La categorización y consecuente desarrollo de CLDs de KPI Proyecto y Compañía sugiere que los KPIs calzan en jerarquías separadas permitiendo que el Modelo Jerárquico propuesto se modifique y refine de acuerdo a los desafíos reales que lo proyectos le presentan a los administradores de proyecto a la hora de tomar decisiones. El modelo presentado acá demuestra la necesidad de incrementar la eficiencia de la industria de la construcción y el rol preponderante que los KPI tienen en producir las mejoras requeridas.
Palabras clave: Administración de Proyectos, toma de decisiones, KPI.
In the 1990's the UK government commissioned two influential reports: "Constructing the Team" (Latham, 1994) and "Rethinking Construction" (Egan, 1998); both reports contributed to the increasing recognition that improvements and change were required within the Construction Industry. As a result the need to develop a suitable measurement framework to manage the proposed improvements was identified; this led to the development of Key Performance Indicators (KPIs) which helps to drive forward the increase in efficiency within the Construction Industry (Construction Excellence, 2009; Cain, 2003).
This is the second paper in a series of two; the first paper (Roberts and Latorre, 2009) presented a critical appraisal of KPIs within a wider context. Through the application of the existing System Dynamics theory, particularly Causal Loop Diagrams (CLDs), the first paper explained this underperformance phenomenon by redefining and categorising KPIs and their scope, according to their use as an on-site management tool or as a monitoring tool for use at head office.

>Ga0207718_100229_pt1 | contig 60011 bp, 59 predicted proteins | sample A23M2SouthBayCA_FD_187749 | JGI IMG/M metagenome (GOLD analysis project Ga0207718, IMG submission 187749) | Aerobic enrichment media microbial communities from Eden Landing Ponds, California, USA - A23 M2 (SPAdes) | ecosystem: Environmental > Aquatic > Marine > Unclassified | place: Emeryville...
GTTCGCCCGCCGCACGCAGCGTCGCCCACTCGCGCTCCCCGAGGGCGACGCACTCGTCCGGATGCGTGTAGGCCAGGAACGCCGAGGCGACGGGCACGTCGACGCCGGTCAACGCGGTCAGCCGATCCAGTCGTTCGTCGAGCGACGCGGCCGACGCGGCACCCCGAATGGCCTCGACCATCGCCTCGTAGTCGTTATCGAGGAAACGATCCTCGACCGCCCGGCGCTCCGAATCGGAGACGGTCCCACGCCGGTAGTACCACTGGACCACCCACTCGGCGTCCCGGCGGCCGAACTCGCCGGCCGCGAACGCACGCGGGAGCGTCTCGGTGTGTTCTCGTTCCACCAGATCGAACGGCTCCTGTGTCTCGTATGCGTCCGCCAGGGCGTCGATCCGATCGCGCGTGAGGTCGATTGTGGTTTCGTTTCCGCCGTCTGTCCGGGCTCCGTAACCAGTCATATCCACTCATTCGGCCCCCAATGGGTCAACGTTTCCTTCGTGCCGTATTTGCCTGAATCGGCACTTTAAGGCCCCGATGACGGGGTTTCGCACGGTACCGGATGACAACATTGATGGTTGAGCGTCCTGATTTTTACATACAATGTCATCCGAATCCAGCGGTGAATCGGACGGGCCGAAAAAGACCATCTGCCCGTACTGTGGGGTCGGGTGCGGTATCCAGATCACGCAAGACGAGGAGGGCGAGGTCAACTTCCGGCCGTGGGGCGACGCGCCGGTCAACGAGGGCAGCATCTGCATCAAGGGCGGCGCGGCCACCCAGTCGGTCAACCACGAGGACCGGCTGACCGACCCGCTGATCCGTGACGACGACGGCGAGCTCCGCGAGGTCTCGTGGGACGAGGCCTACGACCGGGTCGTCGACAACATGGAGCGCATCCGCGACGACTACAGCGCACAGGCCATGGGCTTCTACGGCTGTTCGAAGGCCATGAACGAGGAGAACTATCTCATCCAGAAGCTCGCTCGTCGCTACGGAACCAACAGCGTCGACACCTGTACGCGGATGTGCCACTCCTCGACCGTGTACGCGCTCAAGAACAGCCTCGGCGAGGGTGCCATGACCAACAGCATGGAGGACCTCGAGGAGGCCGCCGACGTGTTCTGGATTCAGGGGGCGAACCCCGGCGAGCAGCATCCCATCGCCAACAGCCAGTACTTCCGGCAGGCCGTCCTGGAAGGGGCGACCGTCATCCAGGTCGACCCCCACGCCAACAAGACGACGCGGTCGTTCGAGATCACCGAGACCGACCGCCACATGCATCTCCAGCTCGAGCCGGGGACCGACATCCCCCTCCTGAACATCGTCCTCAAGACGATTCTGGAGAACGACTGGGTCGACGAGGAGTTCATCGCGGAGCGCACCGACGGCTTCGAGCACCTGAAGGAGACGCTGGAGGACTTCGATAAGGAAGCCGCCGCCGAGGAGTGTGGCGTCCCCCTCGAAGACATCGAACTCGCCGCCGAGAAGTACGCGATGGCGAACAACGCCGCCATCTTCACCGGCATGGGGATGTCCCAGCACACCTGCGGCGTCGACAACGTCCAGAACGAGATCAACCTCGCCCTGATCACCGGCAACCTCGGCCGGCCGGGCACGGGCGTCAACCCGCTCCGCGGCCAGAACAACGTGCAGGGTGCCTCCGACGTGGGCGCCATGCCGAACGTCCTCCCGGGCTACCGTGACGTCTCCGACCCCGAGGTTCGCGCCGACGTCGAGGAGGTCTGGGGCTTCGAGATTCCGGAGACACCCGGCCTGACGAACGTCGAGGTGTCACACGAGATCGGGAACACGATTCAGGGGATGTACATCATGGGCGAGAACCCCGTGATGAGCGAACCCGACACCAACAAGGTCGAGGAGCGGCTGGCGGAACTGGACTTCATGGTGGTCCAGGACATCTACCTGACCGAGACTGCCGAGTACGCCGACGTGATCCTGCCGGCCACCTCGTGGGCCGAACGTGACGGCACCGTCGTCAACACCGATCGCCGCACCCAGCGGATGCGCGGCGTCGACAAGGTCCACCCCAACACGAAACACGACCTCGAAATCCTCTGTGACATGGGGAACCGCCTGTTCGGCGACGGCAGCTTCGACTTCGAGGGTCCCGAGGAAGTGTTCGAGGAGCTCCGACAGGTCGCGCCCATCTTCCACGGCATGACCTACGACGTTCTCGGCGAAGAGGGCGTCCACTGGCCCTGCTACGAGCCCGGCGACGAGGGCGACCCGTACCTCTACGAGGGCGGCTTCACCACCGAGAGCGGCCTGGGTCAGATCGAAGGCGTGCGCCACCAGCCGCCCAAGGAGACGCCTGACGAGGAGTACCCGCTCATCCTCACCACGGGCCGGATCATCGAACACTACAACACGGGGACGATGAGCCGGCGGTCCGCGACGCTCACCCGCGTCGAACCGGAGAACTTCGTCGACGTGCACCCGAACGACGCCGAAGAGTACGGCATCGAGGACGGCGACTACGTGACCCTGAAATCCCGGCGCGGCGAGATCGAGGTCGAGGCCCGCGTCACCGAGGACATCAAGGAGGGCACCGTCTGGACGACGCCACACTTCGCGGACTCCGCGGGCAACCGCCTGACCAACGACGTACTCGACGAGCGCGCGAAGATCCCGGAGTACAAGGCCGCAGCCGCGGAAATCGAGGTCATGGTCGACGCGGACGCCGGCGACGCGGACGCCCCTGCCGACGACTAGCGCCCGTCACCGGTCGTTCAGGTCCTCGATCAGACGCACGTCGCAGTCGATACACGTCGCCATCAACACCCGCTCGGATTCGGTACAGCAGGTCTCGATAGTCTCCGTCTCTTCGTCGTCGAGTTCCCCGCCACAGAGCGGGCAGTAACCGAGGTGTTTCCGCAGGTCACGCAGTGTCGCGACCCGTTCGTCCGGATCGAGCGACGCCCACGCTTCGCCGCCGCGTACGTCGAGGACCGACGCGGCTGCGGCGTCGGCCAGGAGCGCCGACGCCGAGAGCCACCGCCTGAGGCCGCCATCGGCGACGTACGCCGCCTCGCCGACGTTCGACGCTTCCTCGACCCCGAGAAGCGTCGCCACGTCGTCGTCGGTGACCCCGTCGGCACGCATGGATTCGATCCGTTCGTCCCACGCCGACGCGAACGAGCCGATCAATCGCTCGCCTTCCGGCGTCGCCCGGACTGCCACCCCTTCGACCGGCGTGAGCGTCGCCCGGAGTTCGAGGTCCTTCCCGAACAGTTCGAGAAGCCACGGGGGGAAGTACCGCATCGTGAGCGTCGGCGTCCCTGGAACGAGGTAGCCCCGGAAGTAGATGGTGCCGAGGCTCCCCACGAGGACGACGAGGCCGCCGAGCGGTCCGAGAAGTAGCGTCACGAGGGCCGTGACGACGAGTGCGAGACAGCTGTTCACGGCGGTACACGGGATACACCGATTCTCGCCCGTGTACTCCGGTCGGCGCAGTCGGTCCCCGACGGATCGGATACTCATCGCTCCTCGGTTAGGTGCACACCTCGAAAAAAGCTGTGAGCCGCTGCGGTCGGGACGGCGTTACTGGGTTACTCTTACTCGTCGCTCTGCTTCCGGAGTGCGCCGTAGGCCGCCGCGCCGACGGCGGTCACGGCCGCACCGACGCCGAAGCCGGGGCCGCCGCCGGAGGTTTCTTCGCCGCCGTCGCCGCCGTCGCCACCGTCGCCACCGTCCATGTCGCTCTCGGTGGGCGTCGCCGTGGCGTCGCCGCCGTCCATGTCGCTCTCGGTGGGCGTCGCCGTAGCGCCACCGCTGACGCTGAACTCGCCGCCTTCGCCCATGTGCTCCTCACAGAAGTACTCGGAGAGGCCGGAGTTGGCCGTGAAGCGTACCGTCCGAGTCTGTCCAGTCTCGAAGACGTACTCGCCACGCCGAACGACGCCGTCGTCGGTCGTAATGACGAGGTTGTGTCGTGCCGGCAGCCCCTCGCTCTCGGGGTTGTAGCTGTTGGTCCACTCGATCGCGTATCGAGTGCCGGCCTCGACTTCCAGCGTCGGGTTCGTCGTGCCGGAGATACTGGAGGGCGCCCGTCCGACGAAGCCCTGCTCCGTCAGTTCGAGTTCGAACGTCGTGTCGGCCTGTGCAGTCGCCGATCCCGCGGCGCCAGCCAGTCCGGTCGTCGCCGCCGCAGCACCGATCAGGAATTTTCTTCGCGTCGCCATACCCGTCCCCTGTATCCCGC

This second paper presents research which focuses on modelling the construction project in terms of KPI driven goals using CLDs. By focusing on the effect of changing the project performance objectives on the other objectives, via the feedback mechanism of the KPIs, this paper will present the results of a research project developed in order to identify the obstacles which prevent achievement of the overall performance desired for the UK's Construction Industry.
For KPIs to be effectively utilised by project managers in order to improve project performance on a day to day basis, they need to be contextualised in order to be project specific. This contextualisation of the KPIs should allow for all relevant goals, elements and their interactions to be visualised easily. The integration, control and monitoring of this complex system and its objectives, feedback relations, delays and flow of information presents a need to understand and model how the components of these systems interact with each other (Dettmer, 1997). The objective of this paper is to extend and develop the ideas of Roberts and Latorre (2009), who proposed categorising KPIs according to where they should be monitored and by whom.
Table 1 presents the recommended frequency with which KPIs should be measured and how they should be monitored on-site. The table shows the two measurement levels of the KPIs; Project and Company. Roberts and Latorre (2009) conclude their critical analysis by categorising KPIs as either for use in on-site monitoring or for use as monitoring in HQ; these two levels are hereafter referred to as Project Level and Company Level. Project Level KPIs are those of use to the project manager directly. Company Level KPIs, on the other hand, do not relate to the needs of a specific project, but they serve the interests of the construction company as a whole. Of the ten Egan KPIs, eight have been identified as being measured at Project level. At Company level, Product and Service Client Satisfaction are two of the other KPIs identified and added to Egan's other two, Investment in Staff and Environment, creating a total of four measurable KPIs.